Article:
Thursday January 17, 2019
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Instagram Stories get Facebook-Like Emoji Reactions

Earlier, in June, the Facebook-owned platform silently rolled out a smaller version of the app "Instagram Lite" allowing users to save space on their phone and download it quickly

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Instagram
Instagram restores scrolling feature after users slam latest update. Pixabay

Photo-messaging app Instagram is testing a new feature that allows users to react to “Stories” with emojis, just as they can react on Facebook.

The feature being tested in the latest version of the app shows six emojies — clapping hands; laughing with tears; heart-eyes; shocked/surprised; sad; and fire.

It also appears that to react — and to get emoji reactions — both the user and the uploader must have the updated version of Instagram installed on their devices.

When asked about the test, an Instagram spokesperson gave IANS an affirmative answer.

Instagram
Instagram has also rolled out a plethora of new features to the app in recent times. Pixabay

“We are testing a way to make it easier to interact and get closer with your friends on Instagram,” the spokesperson said in an email on Thursday.

Also Read: Instagram Begins Question-Answer Option in ‘Stories’

Earlier, in June, the Facebook-owned platform silently rolled out a smaller version of the app “Instagram Lite” allowing users to save space on their phone and download it quickly.

Instagram has also rolled out a plethora of new features to the app in recent times, including the “emoji slider”, polls, and the newly added “Ask me a question” feature that allows users to answer questions on “Stories” in an open-ended format. (IANS)

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Facebook To Invest $300Mn In Local News Partnerships, Programs

The idea behind the investments, Brown said, is to look “holistically at how a given publisher can define a business model."

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Facebook, dating
Facebook owned photo-messaging app Instagram already supports the "Unsend" capability VOA

Facebook says it is investing $300 million over the next three years in local news programs, partnerships and other initiatives.

The money will go toward reporting grants for local newsrooms, expanding Facebook’s program to help local newsrooms with subscription business models and investing in nonprofits aimed at supporting local news.

The move comes at a difficult time for the news industry, which is facing falling profits and print readership. Facebook, like Google, has also been partly blamed for the ongoing decline in newspapers’ share of advertising dollars as people and advertisers have moved online.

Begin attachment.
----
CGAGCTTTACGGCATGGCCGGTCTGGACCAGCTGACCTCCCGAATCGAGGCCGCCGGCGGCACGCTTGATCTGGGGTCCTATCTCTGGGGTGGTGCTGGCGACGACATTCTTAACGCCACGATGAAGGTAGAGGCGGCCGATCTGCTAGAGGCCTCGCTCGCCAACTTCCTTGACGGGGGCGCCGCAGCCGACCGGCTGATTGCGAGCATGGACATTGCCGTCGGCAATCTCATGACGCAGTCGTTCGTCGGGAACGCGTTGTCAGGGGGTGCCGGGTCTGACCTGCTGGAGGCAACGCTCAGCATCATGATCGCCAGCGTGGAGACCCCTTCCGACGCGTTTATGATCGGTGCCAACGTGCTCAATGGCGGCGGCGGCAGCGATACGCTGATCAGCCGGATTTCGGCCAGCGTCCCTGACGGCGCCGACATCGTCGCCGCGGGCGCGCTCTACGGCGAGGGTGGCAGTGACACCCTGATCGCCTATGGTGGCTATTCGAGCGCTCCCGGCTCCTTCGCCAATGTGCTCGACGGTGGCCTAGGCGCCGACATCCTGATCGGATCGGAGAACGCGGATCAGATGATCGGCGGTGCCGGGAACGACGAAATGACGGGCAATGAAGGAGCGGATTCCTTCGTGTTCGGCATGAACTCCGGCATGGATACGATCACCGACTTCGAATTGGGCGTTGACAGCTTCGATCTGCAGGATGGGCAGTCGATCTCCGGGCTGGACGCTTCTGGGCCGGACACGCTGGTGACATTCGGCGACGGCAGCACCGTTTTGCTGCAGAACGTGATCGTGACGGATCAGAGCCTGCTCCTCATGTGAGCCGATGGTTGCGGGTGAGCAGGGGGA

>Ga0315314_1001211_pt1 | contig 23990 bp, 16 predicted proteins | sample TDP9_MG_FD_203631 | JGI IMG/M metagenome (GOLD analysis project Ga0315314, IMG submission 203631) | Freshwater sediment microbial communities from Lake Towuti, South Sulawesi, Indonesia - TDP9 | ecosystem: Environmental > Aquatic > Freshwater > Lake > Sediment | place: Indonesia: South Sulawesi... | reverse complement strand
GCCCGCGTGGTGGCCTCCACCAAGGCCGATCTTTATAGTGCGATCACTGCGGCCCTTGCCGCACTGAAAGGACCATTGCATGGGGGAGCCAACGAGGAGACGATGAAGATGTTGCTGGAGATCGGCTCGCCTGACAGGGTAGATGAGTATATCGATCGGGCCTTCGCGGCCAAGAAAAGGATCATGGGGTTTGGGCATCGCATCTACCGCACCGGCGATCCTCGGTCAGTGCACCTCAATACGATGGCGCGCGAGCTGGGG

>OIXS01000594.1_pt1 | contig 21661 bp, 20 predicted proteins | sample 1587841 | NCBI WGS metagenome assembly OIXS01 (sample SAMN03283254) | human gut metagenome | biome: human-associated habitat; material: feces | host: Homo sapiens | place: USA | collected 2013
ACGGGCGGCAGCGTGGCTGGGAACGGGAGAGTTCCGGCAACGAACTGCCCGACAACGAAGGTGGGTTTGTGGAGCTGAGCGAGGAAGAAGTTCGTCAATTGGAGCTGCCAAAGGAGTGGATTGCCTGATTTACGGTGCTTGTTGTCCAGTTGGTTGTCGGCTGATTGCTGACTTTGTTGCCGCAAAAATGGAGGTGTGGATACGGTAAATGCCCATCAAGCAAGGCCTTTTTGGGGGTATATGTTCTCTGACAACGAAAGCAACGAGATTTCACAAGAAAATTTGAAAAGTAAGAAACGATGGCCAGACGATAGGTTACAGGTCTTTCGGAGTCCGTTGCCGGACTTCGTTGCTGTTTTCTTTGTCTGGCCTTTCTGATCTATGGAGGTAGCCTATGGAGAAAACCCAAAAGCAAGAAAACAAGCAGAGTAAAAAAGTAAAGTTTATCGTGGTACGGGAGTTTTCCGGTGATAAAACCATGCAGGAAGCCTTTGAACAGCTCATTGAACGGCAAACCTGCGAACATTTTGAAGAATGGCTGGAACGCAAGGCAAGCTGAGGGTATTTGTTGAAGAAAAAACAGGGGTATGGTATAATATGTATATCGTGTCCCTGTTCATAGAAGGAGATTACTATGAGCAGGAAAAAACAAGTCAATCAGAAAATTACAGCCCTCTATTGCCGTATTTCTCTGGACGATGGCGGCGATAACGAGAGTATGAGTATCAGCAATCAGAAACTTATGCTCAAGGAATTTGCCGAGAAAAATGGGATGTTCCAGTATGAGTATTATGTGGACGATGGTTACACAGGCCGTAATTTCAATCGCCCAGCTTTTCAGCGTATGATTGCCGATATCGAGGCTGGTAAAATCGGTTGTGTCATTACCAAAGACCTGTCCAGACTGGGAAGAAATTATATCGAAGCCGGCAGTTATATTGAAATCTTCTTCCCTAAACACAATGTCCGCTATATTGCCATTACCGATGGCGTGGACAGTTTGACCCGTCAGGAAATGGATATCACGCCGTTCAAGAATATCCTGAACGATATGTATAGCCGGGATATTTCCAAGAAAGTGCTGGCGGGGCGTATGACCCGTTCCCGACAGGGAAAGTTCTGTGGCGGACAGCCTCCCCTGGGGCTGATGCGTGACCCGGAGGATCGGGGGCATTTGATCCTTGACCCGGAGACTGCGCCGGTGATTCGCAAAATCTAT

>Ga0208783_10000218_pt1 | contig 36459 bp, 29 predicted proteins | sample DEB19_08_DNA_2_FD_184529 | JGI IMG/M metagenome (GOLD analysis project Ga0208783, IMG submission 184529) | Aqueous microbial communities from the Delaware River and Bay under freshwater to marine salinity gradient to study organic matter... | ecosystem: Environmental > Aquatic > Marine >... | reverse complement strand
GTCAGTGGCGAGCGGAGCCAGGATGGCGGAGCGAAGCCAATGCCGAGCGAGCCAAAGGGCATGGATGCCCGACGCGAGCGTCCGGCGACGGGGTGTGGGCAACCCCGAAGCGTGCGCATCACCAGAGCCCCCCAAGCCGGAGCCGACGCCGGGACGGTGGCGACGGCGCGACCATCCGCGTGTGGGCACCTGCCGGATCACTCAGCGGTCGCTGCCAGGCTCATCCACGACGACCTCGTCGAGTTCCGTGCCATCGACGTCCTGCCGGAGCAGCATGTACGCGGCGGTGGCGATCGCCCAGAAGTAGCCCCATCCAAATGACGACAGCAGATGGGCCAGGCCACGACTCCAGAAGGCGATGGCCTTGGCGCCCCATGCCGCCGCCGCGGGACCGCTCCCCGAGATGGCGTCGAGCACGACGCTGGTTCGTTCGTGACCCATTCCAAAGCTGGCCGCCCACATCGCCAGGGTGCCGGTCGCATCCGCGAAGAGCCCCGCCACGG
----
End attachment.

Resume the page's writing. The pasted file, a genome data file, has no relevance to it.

Facebook, Fake News
A user gets ready to launch Facebook on an iPhone, in North Andover, Mass., June 19, 2017. Facebook has made changes to fight false information, including de-emphasizing proven false stories in people’s feeds so others are less likely to see them. VOA

Campbell Brown, Facebook’s head of global news partnerships, acknowledges the company “can’t uninvent the internet,” but says it wants to work with publishers to help them succeed on and off the social network.

“The industry is going through a massive transition that has been underway for a long time,” she said. “None of us have quite figured out ultimately what the future of journalism is going to look like but we want to be part of helping find a solution.”

Facebook has increased its focus on local news in the past year after starting off 2018 with the announcement that it was generally de-emphasizing news stories and videos in people’s feeds on the social network in favor of posts from their friends.

At the same time, though, the company has been cautiously testing out ways to boost local news stories users are interested in and initiatives to support the broader industry. It launched a feature called “Today In” that shows people local news and information , including missing-person alerts, road closures, crime reports and school announcements, expanding it to hundreds of cities around the U.S. and a few in Australia.

Facebook, social media
Silhouettes of laptop users are seen next to a screen projection of Facebook logo in this illustration. VOA

The push to support local news comes as Facebook, which is based in Menlo Park, California, tries to shake off its reputation as a hotbed for misinformation and elections-meddling. The company says users have been asking to see more local content that is relevant to them, including news stories as well as community information such as road closings during a snowstorm.

The $300 million investment includes a $5 million grant to the nonprofit Pulitzer Center to launch “Bringing Stories Home,” a fund that will provide local U.S. newsrooms with reporting grants to support coverage of local issues. There’s also a $2 million investment in Report for America as part of a partnership aiming to place 1,000 journalists in local newsrooms across the country over the next five years.

The idea behind the investments, Brown said, is to look “holistically at how a given publisher can define a business model. Facebook can’t be the only answer, the only solution — we don’t want the publisher to be dependent on Facebook.”

Also Read: Democratic Lawmakers Further Investigate Russia’s Involvement In U.S. Election

Fran Wills, CEO of the Local Media Consortium, which is receiving $1 million together with the Local Media Association to help their member newsrooms develop new revenue streams, said she is optimistic the investment will help.

“I think they are recognizing that trusted, credible content is of benefit not only to local publishers but to them,” she said. (VOA)